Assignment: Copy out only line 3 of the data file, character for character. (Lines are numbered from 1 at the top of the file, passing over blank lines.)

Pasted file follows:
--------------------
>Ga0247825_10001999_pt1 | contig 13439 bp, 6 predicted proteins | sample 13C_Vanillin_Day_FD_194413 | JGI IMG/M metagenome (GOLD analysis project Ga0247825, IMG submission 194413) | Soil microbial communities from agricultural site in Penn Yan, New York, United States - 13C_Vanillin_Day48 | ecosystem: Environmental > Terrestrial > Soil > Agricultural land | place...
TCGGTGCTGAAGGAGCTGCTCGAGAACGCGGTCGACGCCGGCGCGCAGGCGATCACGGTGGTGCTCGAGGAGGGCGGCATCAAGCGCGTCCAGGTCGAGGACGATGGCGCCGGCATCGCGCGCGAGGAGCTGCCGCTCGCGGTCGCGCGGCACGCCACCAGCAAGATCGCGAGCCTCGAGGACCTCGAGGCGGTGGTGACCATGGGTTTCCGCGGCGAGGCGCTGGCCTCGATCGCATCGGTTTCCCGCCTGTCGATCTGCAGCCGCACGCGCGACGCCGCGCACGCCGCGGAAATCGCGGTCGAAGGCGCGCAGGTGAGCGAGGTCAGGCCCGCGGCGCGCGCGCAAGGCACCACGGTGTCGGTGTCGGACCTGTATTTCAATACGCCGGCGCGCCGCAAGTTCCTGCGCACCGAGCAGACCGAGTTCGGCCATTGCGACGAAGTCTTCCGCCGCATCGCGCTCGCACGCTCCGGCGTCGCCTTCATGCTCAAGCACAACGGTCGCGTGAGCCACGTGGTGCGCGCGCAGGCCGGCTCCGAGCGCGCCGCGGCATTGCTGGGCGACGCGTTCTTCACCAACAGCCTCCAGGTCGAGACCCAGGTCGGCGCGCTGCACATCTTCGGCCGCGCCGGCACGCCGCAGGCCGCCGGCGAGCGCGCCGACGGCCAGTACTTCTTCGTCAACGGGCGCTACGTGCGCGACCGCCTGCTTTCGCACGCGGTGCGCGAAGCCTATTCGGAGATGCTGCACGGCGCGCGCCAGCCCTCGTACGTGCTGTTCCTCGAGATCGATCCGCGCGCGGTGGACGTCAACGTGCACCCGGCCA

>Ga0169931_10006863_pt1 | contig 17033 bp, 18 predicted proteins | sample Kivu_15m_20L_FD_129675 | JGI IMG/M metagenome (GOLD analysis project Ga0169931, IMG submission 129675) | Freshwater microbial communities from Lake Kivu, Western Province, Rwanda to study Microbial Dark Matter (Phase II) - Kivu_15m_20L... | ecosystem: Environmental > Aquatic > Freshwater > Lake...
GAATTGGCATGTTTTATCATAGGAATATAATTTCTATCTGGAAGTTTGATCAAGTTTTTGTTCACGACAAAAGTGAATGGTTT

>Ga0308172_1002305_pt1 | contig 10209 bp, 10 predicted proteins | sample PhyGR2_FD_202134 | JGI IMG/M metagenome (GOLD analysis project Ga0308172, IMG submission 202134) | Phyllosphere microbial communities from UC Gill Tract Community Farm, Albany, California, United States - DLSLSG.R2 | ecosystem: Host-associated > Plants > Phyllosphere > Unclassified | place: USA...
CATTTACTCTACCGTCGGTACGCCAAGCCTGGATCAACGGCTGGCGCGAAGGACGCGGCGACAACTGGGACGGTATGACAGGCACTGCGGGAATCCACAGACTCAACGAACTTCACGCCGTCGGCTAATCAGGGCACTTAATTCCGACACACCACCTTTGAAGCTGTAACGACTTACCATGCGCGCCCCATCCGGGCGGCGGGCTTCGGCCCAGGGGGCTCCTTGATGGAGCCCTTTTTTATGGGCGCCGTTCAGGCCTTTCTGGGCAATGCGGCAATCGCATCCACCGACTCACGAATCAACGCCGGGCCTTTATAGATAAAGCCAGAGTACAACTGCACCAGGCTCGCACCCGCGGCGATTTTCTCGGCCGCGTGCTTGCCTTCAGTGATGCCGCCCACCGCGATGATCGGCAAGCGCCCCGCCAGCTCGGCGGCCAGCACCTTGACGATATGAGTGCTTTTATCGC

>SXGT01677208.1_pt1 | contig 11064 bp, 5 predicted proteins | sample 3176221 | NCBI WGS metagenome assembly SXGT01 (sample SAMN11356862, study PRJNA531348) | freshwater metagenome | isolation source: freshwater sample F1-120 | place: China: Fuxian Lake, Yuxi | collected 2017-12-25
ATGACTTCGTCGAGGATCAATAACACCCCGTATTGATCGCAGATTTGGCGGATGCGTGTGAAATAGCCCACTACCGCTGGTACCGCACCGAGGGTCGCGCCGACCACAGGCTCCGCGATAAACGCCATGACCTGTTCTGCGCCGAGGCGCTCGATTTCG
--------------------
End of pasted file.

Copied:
>Ga0169931_10006863_pt1 | contig 17033 bp, 18 predicted proteins | sample Kivu_15m_20L_FD_129675 | JGI IMG/M metagenome (GOLD analysis project Ga0169931, IMG submission 129675) | Freshwater microbial communities from Lake Kivu, Western Province, Rwanda to study Microbial Dark Matter (Phase II) - Kivu_15m_20L... | ecosystem: Environmental > Aquatic > Freshwater > Lake...